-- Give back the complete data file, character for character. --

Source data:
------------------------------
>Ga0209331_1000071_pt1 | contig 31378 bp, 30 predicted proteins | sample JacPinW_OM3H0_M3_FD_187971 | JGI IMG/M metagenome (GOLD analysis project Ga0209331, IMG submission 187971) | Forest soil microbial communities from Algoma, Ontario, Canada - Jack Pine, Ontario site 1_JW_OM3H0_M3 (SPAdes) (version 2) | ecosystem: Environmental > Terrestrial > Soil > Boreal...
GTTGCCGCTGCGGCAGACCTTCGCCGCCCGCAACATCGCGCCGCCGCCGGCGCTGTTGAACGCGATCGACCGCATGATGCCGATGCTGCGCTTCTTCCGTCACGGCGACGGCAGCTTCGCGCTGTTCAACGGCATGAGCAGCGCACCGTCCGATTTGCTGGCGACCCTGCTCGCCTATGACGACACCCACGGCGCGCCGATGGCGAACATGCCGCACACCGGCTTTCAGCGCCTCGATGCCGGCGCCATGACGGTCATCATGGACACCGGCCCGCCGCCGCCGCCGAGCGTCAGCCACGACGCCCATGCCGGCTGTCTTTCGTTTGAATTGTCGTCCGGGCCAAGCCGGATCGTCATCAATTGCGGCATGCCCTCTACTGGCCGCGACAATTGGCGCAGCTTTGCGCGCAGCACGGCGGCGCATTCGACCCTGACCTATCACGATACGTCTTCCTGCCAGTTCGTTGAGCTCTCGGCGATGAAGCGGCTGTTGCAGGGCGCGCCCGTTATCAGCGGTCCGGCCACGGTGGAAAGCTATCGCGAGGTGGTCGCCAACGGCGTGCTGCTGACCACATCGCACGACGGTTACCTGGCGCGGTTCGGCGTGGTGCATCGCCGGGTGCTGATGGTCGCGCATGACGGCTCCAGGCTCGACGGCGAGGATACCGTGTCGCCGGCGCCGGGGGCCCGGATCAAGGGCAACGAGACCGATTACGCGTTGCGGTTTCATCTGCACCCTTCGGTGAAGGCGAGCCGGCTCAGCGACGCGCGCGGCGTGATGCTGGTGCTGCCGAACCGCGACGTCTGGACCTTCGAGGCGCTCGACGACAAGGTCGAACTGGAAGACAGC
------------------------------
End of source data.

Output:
>Ga0209331_1000071_pt1 | contig 31378 bp, 30 predicted proteins | sample JacPinW_OM3H0_M3_FD_187971 | JGI IMG/M metagenome (GOLD analysis project Ga0209331, IMG submission 187971) | Forest soil microbial communities from Algoma, Ontario, Canada - Jack Pine, Ontario site 1_JW_OM3H0_M3 (SPAdes) (version 2) | ecosystem: Environmental > Terrestrial > Soil > Boreal...
GTTGCCGCTGCGGCAGACCTTCGCCGCCCGCAACATCGCGCCGCCGCCGGCGCTGTTGAACGCGATCGACCGCATGATGCCGATGCTGCGCTTCTTCCGTCACGGCGACGGCAGCTTCGCGCTGTTCAACGGCATGAGCAGCGCACCGTCCGATTTGCTGGCGACCCTGCTCGCCTATGACGACACCCACGGCGCGCCGATGGCGAACATGCCGCACACCGGCTTTCAGCGCCTCGATGCCGGCGCCATGACGGTCATCATGGACACCGGCCCGCCGCCGCCGCCGAGCGTCAGCCACGACGCCCATGCCGGCTGTCTTTCGTTTGAATTGTCGTCCGGGCCAAGCCGGATCGTCATCAATTGCGGCATGCCCTCTACTGGCCGCGACAATTGGCGCAGCTTTGCGCGCAGCACGGCGGCGCATTCGACCCTGACCTATCACGATACGTCTTCCTGCCAGTTCGTTGAGCTCTCGGCGATGAAGCGGCTGTTGCAGGGCGCGCCCGTTATCAGCGGTCCGGCCACGGTGGAAAGCTATCGCGAGGTGGTCGCCAACGGCGTGCTGCTGACCACATCGCACGACGGTTACCTGGCGCGGTTCGGCGTGGTGCATCGCCGGGTGCTGATGGTCGCGCATGACGGCTCCAGGCTCGACGGCGAGGATACCGTGTCGCCGGCGCCGGGGGCCCGGATCAAGGGCAACGAGACCGATTACGCGTTGCGGTTTCATCTGCACCCTTCGGTGAAGGCGAGCCGGCTCAGCGACGCGCGCGGCGTGATGCTGGTGCTGCCGAACCGCGACGTCTGGACCTTCGAGGCGCTCGACGACAAGGTCGAACTGGAAGACAGC